Letters From Andy
Andy’s Blurb on New Potatoes
- new potatoes
- a little butter
- a pinch of salt
- a twist of fresh ground pepper
True new potatoes are a rare treat. A new potato is not a small potato but a fresh potato harvested from a green, growing potato plant. A somewhat scuffed, frayed appearance to the potato skin is a frequent consequence of harvesting such tender spuds and is unavoidable because the skin has not yet hardened. If left to mature new potatoes would get a little bigger and the skins would get tougher making for typical potatoes that are easier to harvest and ship. Unfortunately for the potato connoisseur the potato, once cured, always loses some of its tender moisture. New potatoes wilt and must be treated like green vegetables and stored in a bag in the fridge. When I get them as a first treat of the potato crop I never store them at all but eat them promptly. I like to steam them briefly and then roll the hot little potatoes in a little butter, a pinch of salt, and twist of pepper and voila! Do potatoes get any better? A friend from Idaho said when she was a girl they would eat new potatoes raw. I’ve tried it – the experience is not unlike jicama.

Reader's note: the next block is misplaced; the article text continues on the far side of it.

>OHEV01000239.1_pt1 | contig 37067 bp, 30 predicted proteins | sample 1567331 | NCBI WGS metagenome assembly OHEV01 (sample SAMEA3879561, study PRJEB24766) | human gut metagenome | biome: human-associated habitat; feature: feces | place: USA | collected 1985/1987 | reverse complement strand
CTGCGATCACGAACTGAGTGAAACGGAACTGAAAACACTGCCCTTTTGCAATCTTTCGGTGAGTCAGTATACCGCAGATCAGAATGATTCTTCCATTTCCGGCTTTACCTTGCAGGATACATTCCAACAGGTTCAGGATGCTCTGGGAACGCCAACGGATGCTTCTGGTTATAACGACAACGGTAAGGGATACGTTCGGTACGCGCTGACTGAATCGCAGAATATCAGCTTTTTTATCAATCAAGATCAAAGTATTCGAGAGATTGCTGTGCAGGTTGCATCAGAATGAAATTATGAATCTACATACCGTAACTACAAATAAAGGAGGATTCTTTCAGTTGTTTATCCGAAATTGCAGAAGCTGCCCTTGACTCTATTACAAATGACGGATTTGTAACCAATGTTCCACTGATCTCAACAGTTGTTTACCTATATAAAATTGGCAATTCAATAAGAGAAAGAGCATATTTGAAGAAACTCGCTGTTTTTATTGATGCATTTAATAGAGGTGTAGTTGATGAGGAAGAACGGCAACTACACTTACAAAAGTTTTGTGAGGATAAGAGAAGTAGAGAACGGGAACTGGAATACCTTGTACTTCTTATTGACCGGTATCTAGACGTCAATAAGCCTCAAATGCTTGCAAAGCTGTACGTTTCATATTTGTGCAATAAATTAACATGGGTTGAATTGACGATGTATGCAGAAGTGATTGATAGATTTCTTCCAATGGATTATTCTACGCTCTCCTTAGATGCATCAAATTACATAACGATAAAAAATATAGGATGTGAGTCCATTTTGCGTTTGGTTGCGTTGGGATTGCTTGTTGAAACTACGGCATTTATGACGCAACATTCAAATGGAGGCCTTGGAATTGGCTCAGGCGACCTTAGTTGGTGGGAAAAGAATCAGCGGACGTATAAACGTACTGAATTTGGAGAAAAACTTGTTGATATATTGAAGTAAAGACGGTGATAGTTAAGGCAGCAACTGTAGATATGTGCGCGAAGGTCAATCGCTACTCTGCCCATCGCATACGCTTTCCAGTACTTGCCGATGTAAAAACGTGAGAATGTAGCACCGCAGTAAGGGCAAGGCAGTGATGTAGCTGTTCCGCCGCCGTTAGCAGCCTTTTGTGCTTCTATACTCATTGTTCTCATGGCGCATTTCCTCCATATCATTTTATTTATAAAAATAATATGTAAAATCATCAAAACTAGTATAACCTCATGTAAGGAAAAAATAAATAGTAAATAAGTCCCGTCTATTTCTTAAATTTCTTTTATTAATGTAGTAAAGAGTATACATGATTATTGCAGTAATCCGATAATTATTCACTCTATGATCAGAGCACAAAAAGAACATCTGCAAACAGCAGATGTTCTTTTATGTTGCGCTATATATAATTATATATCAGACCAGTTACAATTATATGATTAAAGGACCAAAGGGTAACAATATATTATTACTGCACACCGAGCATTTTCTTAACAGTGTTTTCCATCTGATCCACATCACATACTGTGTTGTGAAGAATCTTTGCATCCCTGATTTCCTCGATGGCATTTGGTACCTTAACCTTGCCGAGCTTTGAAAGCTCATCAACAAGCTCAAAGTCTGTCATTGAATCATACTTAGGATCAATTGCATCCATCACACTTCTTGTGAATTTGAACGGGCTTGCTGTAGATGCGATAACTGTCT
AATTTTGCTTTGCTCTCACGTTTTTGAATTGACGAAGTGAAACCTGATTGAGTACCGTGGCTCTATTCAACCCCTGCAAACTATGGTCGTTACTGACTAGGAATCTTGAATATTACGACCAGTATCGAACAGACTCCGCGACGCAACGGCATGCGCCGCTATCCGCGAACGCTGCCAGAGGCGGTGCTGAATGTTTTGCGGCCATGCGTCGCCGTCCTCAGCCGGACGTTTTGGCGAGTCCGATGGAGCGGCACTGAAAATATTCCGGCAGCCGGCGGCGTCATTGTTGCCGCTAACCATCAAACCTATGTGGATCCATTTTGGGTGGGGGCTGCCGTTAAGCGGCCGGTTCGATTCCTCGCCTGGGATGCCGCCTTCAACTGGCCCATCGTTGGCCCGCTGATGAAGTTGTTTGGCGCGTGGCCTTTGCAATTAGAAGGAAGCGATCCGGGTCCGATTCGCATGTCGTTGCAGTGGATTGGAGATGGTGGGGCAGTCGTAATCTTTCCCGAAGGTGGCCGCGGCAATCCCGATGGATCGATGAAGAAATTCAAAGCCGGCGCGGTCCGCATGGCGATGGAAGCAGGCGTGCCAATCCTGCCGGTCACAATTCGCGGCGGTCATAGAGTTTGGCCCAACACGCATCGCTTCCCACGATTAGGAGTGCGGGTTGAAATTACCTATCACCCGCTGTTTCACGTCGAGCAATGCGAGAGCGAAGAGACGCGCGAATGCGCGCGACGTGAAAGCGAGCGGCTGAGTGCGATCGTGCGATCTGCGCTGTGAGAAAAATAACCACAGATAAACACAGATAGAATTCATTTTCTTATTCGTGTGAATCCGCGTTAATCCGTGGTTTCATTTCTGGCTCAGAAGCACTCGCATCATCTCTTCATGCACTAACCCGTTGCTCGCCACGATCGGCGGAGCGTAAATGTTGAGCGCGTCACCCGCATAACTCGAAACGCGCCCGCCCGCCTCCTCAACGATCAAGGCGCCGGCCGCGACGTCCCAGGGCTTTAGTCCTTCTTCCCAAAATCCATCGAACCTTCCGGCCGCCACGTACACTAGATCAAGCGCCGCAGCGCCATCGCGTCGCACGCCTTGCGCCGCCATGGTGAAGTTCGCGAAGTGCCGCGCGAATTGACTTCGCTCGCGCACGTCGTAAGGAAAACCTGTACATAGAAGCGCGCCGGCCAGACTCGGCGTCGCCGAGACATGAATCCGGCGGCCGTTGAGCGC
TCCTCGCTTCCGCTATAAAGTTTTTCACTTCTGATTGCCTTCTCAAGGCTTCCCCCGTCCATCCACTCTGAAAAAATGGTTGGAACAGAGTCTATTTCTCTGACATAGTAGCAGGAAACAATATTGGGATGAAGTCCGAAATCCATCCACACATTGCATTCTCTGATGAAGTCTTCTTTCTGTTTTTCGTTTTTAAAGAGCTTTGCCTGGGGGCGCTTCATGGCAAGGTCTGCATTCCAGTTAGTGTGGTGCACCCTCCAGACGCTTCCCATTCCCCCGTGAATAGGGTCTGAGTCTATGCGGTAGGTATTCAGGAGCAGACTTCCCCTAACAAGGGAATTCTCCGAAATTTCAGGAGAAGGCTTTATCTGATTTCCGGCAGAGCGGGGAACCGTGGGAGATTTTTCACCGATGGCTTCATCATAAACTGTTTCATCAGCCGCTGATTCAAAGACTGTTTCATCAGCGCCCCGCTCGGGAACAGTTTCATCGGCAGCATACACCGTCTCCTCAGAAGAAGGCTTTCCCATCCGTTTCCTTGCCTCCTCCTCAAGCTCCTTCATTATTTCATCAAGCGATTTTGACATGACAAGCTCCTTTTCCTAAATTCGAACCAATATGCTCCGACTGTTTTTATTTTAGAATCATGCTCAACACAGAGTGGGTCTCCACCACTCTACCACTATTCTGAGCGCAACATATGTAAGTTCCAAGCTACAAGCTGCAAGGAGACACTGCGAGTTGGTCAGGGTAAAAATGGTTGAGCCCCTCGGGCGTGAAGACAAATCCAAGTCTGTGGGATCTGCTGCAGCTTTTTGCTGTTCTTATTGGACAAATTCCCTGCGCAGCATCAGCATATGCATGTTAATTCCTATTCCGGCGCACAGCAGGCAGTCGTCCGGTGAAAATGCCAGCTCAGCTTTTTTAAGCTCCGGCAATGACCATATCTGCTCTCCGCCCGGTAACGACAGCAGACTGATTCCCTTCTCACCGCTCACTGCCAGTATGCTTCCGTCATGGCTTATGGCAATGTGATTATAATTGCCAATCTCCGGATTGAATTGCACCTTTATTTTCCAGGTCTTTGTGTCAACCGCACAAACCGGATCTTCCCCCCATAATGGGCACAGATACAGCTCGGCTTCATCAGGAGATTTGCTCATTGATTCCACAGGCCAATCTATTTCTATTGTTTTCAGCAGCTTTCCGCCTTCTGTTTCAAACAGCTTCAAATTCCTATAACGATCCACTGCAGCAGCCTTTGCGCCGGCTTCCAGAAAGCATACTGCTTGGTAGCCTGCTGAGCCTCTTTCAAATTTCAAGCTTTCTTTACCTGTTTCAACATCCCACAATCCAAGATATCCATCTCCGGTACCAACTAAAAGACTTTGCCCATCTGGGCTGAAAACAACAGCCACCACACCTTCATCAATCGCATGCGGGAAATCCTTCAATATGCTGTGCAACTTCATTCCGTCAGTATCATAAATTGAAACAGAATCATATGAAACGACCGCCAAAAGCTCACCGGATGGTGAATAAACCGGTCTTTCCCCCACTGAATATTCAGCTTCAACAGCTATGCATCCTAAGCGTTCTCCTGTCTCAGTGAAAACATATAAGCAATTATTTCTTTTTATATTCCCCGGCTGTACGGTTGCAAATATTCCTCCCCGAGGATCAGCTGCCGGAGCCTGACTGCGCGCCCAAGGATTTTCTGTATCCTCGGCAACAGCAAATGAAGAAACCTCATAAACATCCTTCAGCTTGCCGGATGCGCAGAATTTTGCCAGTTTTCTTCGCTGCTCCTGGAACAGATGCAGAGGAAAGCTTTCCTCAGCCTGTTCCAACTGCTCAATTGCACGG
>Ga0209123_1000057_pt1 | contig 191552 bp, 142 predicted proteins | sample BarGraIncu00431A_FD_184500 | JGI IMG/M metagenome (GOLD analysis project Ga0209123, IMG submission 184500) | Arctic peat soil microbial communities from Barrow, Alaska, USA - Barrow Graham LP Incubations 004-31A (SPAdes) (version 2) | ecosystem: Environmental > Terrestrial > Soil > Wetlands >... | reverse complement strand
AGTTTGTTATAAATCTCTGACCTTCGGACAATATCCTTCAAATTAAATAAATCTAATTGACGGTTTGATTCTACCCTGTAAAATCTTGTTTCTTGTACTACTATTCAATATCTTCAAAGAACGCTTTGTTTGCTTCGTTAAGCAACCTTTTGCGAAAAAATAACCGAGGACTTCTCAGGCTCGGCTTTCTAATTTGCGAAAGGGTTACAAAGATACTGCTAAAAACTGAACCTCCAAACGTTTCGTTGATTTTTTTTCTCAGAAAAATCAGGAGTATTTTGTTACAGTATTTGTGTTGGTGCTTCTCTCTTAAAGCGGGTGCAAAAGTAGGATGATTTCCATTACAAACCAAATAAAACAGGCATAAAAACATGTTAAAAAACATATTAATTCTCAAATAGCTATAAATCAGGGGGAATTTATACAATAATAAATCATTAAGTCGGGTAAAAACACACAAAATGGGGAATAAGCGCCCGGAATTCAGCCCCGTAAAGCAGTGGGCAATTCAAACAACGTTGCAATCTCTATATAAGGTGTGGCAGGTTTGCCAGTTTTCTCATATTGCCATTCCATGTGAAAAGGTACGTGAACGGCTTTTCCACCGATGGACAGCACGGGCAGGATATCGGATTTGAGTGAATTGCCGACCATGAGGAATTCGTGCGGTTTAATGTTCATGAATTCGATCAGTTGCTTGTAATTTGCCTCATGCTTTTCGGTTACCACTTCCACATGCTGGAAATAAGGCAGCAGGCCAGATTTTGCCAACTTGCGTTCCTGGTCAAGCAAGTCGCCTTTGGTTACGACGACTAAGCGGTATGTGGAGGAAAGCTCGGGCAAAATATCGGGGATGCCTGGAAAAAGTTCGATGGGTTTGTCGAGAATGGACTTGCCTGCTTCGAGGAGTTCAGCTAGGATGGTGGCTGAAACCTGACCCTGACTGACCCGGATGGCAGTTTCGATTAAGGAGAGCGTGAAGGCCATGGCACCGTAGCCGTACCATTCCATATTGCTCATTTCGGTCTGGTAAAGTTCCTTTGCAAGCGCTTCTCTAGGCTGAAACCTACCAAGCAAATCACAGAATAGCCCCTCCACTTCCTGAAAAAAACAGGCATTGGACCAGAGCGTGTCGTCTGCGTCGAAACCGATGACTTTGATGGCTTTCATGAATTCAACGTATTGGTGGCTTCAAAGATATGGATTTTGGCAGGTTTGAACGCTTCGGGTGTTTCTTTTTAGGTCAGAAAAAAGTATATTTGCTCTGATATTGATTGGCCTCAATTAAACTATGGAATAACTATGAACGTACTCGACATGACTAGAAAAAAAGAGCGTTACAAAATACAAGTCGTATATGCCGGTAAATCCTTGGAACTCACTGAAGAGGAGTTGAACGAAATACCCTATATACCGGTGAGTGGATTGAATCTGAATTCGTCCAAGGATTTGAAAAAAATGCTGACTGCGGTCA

Fresh Shelling Beans with Buttered Crumbs with Rosemary
- 2 T butter
- 1 cup fresh bread crumbs
- 1/4 cup chopped fresh parsley, packed firmly
- 1 T minced fresh rosemary
- salt and pepper to taste
- 1 1/2 lbs shelling beans, fresh out of their shell
- 2 teaspoons melted butter
- 1 T lemon juice
Melt butter in skillet over low heat. Add bread crumbs and cook, stirring constantly, until they are golden brown. Transfer to a bowl. Blend parsley and rosemary together then combine with the crumbs. Season with salt and pepper. Separately steam the beans until just tender. Remove to a warm plate and stir in the melted butter and lemon juice. Salt and pepper to taste. Top with the breadcrumb mixture and serve.
Honey Baked Parisian Carrots with Orange & Thyme
- 1 lb. Parisian Carrots
- juice of 1 clementine, or 2 tbsp fresh orange juice